Quite a lot of chat to start with. I’ve got one of the colleagues at the head of the file, and I bring up the rear – my usual position on Projects. I hang back and see this chattering, bubbling bunch of kids drawing away in front, and watch the procession against the background of the big hills, thinking how lucky we are. About twenty minutes in, the group stop, take a drink and peel off a layer or two of clothing.
Then we set off again, more serious, not so much chat as the path becomes steeper. This is the moment when we develop a rhythm, head down, plod on. At about 11.30 we stop for our first lunch, or elevenses. However big breakfast was, the kids are always ravenous about this time so they eat their first sandwiches. Then onwards and upwards. We look down into the glen, where the minibuses are, impossibly small. Feels good to have gained that height.
The next section is a bit tricky, the ridge narrows and there’s some scrambling. A couple of kids are a little unsure, but we help them through. After this local difficulty we set off along the next section where the ridge broadens and the views open out, A spectacular Corrie to the left, with dark cliffs and sparkling water in the lochan. Over to the south you can glimpse the sea loch, and the islands beyond.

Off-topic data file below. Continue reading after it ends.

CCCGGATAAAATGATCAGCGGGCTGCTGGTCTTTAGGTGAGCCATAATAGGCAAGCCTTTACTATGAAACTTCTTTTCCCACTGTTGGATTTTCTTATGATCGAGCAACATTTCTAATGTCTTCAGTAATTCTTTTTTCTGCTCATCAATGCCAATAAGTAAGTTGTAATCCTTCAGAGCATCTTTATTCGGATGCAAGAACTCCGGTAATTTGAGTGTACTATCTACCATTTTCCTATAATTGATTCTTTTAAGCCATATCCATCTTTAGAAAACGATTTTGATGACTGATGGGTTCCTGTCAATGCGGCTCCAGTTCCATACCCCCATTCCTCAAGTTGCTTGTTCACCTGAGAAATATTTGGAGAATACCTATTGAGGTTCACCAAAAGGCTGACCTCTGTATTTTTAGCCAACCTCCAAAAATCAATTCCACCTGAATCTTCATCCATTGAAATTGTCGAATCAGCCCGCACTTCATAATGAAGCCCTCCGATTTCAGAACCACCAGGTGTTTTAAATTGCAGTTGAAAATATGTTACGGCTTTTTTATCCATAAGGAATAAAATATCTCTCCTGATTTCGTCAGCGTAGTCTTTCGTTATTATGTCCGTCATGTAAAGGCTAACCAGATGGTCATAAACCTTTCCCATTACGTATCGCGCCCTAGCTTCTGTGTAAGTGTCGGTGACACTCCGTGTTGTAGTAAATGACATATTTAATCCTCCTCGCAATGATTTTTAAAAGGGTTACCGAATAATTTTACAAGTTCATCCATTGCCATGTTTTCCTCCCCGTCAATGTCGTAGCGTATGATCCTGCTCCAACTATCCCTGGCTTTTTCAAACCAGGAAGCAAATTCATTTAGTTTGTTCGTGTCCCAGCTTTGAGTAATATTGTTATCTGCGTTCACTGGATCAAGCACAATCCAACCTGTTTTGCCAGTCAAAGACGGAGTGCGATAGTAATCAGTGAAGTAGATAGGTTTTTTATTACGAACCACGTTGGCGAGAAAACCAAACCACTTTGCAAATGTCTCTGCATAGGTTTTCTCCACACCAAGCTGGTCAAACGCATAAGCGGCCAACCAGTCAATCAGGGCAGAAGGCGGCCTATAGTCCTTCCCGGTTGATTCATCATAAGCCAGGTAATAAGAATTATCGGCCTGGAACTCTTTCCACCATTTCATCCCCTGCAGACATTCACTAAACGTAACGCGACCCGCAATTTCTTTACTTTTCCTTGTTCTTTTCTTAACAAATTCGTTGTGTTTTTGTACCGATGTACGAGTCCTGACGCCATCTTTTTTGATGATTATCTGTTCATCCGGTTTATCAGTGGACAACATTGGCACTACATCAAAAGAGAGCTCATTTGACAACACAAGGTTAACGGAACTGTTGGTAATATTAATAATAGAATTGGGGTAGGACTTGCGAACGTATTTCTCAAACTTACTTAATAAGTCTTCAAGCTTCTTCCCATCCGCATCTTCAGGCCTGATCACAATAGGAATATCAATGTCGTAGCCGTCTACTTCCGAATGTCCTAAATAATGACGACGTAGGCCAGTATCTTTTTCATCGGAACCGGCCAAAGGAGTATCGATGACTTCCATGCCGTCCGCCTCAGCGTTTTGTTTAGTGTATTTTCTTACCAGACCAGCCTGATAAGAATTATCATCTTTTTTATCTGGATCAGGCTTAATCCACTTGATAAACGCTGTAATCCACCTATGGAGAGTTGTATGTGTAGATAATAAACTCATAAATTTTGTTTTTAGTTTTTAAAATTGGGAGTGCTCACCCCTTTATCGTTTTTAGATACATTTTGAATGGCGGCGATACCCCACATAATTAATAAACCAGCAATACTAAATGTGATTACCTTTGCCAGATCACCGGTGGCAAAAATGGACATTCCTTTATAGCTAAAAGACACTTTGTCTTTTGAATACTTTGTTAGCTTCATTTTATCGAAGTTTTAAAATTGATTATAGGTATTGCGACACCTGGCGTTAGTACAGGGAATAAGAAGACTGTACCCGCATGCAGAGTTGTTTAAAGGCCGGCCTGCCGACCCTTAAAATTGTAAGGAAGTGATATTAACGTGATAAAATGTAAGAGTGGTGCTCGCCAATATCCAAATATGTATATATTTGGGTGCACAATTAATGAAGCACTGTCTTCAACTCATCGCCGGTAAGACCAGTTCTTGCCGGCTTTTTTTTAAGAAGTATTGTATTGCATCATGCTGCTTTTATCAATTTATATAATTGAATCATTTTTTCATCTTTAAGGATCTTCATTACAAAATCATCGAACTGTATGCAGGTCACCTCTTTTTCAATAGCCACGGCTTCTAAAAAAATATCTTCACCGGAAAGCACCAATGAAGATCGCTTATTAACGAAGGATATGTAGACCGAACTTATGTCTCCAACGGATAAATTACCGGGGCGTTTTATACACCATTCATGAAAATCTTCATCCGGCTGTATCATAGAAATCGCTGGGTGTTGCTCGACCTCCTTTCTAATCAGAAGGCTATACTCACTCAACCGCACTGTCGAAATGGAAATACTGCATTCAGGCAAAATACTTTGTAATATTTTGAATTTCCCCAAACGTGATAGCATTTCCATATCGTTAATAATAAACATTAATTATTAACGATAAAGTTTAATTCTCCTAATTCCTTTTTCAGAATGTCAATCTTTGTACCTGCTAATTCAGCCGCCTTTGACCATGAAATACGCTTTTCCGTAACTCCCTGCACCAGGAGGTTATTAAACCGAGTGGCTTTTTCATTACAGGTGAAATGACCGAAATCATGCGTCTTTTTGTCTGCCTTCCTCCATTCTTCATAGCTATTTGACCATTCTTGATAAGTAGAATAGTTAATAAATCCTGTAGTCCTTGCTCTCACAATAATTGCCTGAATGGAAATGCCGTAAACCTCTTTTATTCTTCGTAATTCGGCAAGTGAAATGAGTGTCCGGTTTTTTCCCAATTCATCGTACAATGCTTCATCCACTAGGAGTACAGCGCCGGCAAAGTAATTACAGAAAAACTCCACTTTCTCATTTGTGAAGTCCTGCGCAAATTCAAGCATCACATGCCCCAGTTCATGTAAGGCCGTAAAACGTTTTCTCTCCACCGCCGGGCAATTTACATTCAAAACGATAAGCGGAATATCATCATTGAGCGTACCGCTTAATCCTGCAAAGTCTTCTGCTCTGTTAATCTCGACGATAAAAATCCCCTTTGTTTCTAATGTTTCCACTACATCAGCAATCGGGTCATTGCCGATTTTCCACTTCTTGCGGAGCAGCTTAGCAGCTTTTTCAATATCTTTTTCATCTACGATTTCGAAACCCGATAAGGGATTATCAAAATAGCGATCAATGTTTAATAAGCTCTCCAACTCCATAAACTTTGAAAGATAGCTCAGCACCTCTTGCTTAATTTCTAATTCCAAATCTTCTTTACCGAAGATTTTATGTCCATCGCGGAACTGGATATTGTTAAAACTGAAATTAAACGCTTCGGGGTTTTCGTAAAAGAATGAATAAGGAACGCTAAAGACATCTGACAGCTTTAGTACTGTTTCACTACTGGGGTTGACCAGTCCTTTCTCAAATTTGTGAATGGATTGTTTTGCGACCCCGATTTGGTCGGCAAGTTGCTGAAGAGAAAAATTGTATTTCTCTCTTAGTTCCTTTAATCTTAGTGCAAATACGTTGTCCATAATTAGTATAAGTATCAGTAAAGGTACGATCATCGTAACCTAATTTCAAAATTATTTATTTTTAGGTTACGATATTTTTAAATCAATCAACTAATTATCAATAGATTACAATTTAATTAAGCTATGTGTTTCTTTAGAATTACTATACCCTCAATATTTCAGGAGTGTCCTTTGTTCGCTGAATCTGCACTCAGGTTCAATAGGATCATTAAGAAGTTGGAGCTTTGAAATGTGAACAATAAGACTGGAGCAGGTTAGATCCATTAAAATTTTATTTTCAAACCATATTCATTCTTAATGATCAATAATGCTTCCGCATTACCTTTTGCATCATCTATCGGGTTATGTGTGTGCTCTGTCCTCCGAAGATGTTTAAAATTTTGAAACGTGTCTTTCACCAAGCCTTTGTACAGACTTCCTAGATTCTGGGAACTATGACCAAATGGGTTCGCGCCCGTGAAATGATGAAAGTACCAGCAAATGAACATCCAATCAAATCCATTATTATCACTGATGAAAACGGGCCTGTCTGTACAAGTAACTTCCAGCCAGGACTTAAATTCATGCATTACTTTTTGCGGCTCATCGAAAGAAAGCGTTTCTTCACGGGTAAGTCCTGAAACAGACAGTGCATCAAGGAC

One false summit after the other. "How far is it, Mr S?" "Not far", I say. Then finally, there we are, on top of a broad grassy ridge, with the summit cairn about 200 meters away. The pace quickens, but I stop the group. There’s the summit, I say. Off you go, sprint, jog, or walk. And just as they set off, I say Please don’t go higher than the summit. But no one gets my joke. Where do they get their energy from? Almost all of them tear off towards the summit, even one of my young, fit, and still competitive colleagues, who much to everyone’s disgust, arrives first. I arrive last.
The usual photos, the group on the cairn, views all round and then lunch. Everyone sits, there’s a slight breeze so I tell them to put on an extra layer or two. Any blisters, I ask. No, they say. Can we take our boots off, ask some. Yeah, sure. Some lie back and drowse off, others chat, one or two jump from boulder to boulder. They have too much energy to burn. I check the horizon, no clouds. We’ll be OK.